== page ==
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LifestyleColumnistsJessica Damiano

Bacteria in soil has antidepressant effects

The soil-serotonin connection can help to explain feelings

The soil-serotonin connection can help to explain feelings of well-being in the garden. Credit: iStock

There’s something about the scent of soil and freshly mulched garden beds that makes me happy. My bohemian, Mother-Earthy side reacts to the smell of dirt the same way it does the scent of a baby or puppy breath. I inhale deeply and feel at peace with the world. All this time, I attributed that to my love of the trees, shrubs, perennials, annuals and vegetables that grow from it. But my reaction isn’t necessarily related to my green thumb. Inhaling soil has been found — scientifically — to have actual antidepressant effects.

Mycobacterium vaccae, a naturally occurring friendly bacteria found in soil, has been the focus of research in the United States, England and elsewhere for more than a decade, and the findings are impressive. In 2004, Mary O’Brien, an oncologist at Royal Marsden Hospital in London, discovered that lung cancer patients injected with the inactivated microbe reported less pain, less nausea, a higher quality of life and lower stress levels than those who were not inoculated. She concluded the microbe “significantly improved patient quality of life without affecting overall survival times.” Intrigued, other scientists dug deeper.

A 2007 article in the journal Neuroscience reported that researchers at the University of Bristol in the United Kingdom found that mice who were fed rewards containing the bacteria produced more serotonin, the mood-regulating neurotransmitter targeted by common antidepressants such as Prozac. And in 2013, the National Center for Biotechnology Information in Bethesda, Maryland, conducted multiple experiments in which mice were fed live M. vaccae bacteria before and during maze trials. Astonishingly, they demonstrated “a reduction in anxiety-related behaviors” and completed the maze twice as fast as those not given the bacteria. What’s more, these studies found that the benefits lasted up to three weeks after exposure.

It’s no big leap, then, to conclude that gardening, during which we regularly inhale and ingest soil dust, would yield similar effects.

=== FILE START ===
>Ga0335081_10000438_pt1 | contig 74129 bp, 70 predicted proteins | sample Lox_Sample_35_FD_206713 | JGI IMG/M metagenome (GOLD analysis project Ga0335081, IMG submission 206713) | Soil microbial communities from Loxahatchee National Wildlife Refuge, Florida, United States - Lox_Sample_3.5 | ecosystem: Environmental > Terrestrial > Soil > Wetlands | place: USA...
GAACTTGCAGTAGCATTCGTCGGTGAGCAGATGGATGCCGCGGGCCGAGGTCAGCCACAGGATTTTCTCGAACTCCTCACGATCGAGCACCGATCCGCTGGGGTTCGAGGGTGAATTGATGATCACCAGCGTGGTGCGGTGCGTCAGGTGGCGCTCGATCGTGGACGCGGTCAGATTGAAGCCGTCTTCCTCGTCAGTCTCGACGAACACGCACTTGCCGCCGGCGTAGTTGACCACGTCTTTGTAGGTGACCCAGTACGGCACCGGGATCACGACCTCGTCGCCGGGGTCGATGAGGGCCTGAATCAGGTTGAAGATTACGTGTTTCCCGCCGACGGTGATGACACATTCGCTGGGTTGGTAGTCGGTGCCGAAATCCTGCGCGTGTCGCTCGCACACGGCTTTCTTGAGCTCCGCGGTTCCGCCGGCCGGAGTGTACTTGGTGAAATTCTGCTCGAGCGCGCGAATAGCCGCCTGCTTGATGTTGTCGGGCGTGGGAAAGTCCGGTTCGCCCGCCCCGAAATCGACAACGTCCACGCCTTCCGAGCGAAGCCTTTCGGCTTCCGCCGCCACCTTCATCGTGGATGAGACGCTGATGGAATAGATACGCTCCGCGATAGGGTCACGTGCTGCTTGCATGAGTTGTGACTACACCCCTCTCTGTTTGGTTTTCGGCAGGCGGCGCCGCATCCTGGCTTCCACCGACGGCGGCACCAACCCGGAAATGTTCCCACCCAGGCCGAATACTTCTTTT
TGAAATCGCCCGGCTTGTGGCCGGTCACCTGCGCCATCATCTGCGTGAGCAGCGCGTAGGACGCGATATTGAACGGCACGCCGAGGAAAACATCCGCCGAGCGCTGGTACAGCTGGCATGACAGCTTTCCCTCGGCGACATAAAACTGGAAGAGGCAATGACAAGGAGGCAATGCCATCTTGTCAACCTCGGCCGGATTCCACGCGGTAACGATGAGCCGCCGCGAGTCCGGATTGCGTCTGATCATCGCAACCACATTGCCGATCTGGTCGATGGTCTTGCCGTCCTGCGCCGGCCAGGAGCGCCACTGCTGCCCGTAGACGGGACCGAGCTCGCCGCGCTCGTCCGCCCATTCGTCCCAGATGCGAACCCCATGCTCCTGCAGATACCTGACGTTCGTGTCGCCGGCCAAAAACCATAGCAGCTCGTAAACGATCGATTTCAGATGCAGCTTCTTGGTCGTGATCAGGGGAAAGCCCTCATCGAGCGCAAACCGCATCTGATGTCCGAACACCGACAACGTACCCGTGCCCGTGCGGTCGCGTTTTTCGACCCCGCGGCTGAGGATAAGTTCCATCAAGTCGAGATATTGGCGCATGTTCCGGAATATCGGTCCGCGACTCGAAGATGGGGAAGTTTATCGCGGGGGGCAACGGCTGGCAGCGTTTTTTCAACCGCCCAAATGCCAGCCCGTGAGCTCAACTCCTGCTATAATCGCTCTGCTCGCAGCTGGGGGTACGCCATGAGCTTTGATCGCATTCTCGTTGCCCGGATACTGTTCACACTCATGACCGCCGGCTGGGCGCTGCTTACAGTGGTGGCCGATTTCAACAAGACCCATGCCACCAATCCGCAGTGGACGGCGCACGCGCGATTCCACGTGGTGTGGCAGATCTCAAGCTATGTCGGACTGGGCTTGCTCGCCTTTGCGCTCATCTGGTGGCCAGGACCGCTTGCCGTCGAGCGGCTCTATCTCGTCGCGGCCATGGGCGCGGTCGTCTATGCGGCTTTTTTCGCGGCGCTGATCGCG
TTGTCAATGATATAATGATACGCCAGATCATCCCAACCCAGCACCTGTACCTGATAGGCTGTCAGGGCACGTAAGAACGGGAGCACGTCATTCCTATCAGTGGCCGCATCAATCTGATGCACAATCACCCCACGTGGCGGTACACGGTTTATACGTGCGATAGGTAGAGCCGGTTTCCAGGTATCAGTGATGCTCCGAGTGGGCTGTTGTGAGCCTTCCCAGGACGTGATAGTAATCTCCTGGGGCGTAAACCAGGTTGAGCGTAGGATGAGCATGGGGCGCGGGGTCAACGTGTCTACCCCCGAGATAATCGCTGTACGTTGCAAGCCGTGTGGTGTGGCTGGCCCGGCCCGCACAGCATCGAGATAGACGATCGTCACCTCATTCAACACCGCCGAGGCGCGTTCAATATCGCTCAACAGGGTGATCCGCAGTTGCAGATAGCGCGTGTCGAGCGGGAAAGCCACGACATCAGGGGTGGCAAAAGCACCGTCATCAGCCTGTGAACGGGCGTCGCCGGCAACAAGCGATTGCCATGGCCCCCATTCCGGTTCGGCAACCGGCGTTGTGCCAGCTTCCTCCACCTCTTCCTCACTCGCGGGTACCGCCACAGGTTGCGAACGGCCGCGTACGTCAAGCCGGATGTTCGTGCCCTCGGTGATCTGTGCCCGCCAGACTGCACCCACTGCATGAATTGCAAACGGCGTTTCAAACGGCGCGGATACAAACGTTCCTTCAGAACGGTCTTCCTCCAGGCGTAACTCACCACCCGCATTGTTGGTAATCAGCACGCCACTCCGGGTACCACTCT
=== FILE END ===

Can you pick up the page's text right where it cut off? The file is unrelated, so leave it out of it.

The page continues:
We already knew that microbes in the soil contribute to the nutritional value of food and that being out in the sunshine, listening to birds chirp and watching an earthworm wriggle help quiet the mind. What we now know is that we have more than peace and quiet to thank.

When gardeners talk about their time digging and planting in terms of stress relief, the soil-serotonin connection becomes clear. We all just need to get out more, since merely walking through the woods, crunching on compacted leaves and breathing deeply was found to have similar effects. The research is in, and it shows inhaling soil organisms — even if not actively touching them — alters brain chemistry.

If nothing else, I now have a scientifically irrefutable explanation for why sipping iced tea while sitting on the deck and watching my husband pull weeds puts a smile on my face.

Four Long Islanders answer the question: What makes you happy in the garden?

“In addition to the mental relaxation, how the various perennials pop up and the annuals are constantly blooming throughout the season.”

— Angelina Mederos, Shirley

“Therapy. Anticipation. Escape.”

— Martha Rowan, East Rockaway

“The silence and solitude along with the satisfactory results of having worked with Mother Nature. The end result of a beautiful display and/or a tasty meal.”

— Linda Frohlinger, Massapequa

“Gardening helps me to feel close to those I learned from, even long-gone family members: my wife, my parents and my grandmother, who taught me to garden in her yard when I was 4 years old. I still feel them near, smiling over me while I tend my gardens.”

— Jeffrey Hirsch, Bay Shore

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